With that sort of display, I even ask myself how in the world I chose her. But, I had this weird emotional attachment towards her that I didn't for other dogs. I thought to myself, "Ok. I will have to put in an immense amount of work exercising and training her.... but it'll be worth it because we're emotionally connected."

Day one was certainly exhausting, but very quickly that insane crazy hyperness just melted way. Today (one month later) she's a calm, yet enthusiastic dog. She knows when it's time to be mellow and chill out, and when it's time to be active and play. I am the center of her world, and she works hard to be patient and obedient to please me. She adores affection, and has not once shown aggression towards me.

I never would have guessed she'd be such a great dog so quickly. Sometimes I wonder - is it the breed? Is she just a good dog? Or did I do a good job with her?
 

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Discussion Starter #14
I do not think it is the breed. I believe most dogs, even those that seem very aggressive in shelters will settle. Are you good with her, absolutely, being kind and calm allows a dog to bond and trust.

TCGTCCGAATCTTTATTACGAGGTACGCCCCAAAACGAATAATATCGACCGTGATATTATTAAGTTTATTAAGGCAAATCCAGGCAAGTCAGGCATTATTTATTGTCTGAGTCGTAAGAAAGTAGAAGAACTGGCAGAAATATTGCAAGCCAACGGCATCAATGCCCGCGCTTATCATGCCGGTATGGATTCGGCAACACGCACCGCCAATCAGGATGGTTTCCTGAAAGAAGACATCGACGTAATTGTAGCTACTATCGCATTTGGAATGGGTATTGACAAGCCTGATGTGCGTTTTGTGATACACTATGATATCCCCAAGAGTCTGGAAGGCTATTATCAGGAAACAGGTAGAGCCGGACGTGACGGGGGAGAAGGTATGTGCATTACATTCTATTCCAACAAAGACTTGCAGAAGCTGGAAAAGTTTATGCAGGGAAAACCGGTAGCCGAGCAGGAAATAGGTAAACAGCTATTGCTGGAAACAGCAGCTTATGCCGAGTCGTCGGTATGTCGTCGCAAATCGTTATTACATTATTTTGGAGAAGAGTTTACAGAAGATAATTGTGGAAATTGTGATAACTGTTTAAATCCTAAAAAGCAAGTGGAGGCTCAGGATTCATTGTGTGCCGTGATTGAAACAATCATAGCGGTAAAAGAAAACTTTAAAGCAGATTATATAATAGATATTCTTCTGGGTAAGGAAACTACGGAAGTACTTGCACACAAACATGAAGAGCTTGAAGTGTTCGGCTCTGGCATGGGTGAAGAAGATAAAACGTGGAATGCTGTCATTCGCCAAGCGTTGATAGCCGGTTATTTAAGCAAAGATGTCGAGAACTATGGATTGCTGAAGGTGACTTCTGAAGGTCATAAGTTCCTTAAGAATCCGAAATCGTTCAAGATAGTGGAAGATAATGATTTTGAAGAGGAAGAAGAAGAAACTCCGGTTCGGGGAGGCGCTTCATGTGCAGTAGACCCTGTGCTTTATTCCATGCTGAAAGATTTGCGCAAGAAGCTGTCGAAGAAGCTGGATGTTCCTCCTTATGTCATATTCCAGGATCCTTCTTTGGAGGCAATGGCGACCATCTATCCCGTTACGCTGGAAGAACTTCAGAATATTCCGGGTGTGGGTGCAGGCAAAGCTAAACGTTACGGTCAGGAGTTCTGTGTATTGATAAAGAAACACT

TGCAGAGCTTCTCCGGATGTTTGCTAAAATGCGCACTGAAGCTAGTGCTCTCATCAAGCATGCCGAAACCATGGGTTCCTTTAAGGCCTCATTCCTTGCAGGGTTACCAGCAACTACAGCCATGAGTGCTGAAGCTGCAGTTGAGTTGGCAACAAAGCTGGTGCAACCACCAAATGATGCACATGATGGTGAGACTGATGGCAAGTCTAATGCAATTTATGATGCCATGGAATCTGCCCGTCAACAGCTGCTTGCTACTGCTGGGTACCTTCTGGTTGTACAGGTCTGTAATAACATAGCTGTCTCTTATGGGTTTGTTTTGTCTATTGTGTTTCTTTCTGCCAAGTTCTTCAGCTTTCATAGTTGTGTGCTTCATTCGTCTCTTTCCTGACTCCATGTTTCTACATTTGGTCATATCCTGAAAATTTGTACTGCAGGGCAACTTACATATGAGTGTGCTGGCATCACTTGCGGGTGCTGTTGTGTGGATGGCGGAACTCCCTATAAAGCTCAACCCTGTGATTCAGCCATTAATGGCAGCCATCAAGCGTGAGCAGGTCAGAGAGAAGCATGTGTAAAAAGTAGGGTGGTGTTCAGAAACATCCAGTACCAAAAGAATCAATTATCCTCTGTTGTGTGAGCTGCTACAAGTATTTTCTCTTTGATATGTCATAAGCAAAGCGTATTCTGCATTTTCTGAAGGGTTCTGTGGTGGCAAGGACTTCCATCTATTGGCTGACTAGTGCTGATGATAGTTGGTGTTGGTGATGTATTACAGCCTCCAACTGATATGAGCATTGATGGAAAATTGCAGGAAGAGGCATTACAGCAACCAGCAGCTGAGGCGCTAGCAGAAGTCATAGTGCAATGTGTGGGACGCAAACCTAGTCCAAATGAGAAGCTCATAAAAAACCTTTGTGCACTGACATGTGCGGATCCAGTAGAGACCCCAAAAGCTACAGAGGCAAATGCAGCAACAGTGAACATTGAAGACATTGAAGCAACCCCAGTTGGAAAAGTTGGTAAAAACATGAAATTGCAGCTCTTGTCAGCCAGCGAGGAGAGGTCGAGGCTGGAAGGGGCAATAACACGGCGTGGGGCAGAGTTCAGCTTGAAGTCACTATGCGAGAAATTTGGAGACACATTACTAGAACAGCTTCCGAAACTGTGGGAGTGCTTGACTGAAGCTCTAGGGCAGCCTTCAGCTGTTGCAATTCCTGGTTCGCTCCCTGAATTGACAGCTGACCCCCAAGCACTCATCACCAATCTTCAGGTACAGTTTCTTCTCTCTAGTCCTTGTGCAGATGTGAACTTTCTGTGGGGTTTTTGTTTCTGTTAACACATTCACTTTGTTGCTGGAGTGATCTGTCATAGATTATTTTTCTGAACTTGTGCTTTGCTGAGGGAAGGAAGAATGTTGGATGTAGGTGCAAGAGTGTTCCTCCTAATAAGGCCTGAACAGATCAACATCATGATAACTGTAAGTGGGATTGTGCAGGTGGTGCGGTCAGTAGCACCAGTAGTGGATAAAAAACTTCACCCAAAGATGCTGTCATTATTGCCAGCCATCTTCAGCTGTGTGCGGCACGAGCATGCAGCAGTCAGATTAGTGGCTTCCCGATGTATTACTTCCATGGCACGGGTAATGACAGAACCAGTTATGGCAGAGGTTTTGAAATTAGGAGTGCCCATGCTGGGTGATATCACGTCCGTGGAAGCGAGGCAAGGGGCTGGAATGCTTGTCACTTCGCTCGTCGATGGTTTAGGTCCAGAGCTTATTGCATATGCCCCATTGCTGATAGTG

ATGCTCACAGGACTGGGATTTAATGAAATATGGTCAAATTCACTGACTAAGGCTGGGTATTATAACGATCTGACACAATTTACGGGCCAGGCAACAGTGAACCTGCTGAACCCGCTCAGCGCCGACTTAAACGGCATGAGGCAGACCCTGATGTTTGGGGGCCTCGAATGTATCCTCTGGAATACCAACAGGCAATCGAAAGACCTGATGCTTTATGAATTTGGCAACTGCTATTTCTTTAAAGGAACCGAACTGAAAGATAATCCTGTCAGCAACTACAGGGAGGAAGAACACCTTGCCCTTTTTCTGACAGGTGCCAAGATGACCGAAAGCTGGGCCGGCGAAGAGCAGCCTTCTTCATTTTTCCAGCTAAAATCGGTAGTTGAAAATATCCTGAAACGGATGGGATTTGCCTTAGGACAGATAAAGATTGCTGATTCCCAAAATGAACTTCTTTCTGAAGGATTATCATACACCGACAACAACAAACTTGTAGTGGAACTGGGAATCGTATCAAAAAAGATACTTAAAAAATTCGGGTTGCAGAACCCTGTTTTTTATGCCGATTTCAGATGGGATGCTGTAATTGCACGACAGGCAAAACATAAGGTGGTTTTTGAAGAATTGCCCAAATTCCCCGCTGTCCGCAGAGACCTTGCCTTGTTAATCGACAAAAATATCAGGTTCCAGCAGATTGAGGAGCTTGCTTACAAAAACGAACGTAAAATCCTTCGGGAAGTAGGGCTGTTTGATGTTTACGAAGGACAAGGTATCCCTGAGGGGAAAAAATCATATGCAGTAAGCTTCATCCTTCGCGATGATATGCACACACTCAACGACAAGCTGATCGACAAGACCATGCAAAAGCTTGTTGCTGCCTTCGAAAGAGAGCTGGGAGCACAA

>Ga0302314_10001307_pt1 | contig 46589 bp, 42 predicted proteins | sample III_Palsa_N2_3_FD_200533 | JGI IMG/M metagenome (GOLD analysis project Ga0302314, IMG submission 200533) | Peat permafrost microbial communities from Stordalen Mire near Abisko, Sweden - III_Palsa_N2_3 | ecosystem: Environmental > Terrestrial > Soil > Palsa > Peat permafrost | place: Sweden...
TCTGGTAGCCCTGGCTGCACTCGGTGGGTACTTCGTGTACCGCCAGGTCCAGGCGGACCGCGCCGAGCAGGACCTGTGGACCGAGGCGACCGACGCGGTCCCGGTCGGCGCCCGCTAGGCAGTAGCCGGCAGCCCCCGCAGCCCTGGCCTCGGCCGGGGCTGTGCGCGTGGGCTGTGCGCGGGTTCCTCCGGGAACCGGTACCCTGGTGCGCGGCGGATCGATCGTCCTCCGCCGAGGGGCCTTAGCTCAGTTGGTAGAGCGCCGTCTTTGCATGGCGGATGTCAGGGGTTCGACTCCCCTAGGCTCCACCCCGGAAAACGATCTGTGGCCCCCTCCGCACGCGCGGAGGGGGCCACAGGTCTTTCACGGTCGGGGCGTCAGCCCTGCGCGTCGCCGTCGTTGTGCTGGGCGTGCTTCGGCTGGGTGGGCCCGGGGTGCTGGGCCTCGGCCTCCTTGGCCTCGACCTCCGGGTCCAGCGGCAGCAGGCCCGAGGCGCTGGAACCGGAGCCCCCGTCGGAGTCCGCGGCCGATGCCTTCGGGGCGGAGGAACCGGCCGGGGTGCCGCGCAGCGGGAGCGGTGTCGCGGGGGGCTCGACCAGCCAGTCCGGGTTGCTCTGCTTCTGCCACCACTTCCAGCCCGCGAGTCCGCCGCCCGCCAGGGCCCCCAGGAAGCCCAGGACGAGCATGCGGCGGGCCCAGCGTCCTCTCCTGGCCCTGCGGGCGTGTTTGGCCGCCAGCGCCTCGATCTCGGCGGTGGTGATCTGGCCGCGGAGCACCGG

And a personal thanks for taking the dog.

I have pictures of my first rescue, baring her teeth at my forever GSD for two days. Then things started to change for the positive and very quickly.

It sounds to my like you would do great with rescue dogs. Just a thought.
 

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I probably should have known when we went to look at Rosie and she jumped on my 86 yr old Mother, backing her up to the chainlink pen wall, that she wasn't the ideal choice. But she was so enthusiastic and happy to see us, and she ignored the cats at the foster's house, that we took the chance. She then dragged me to my car so I must have been her choice too.
The first year was pretty hard on both Mom and me, but after finding the right trainer to work with things are coming around. She has fear aggression and its now down to just people that come to my house, which isn't that often so is harder to work on. She doesn't do anything but scare them and has successfully met everyone that is willing to put up with her. With others I just make her sit quietly by me or put her in her pen. She is 3 1/2 years old now (I have had her for two) and will be a work in progress for another couple of years I think, but doggy daycare is helping and so are the agility classes.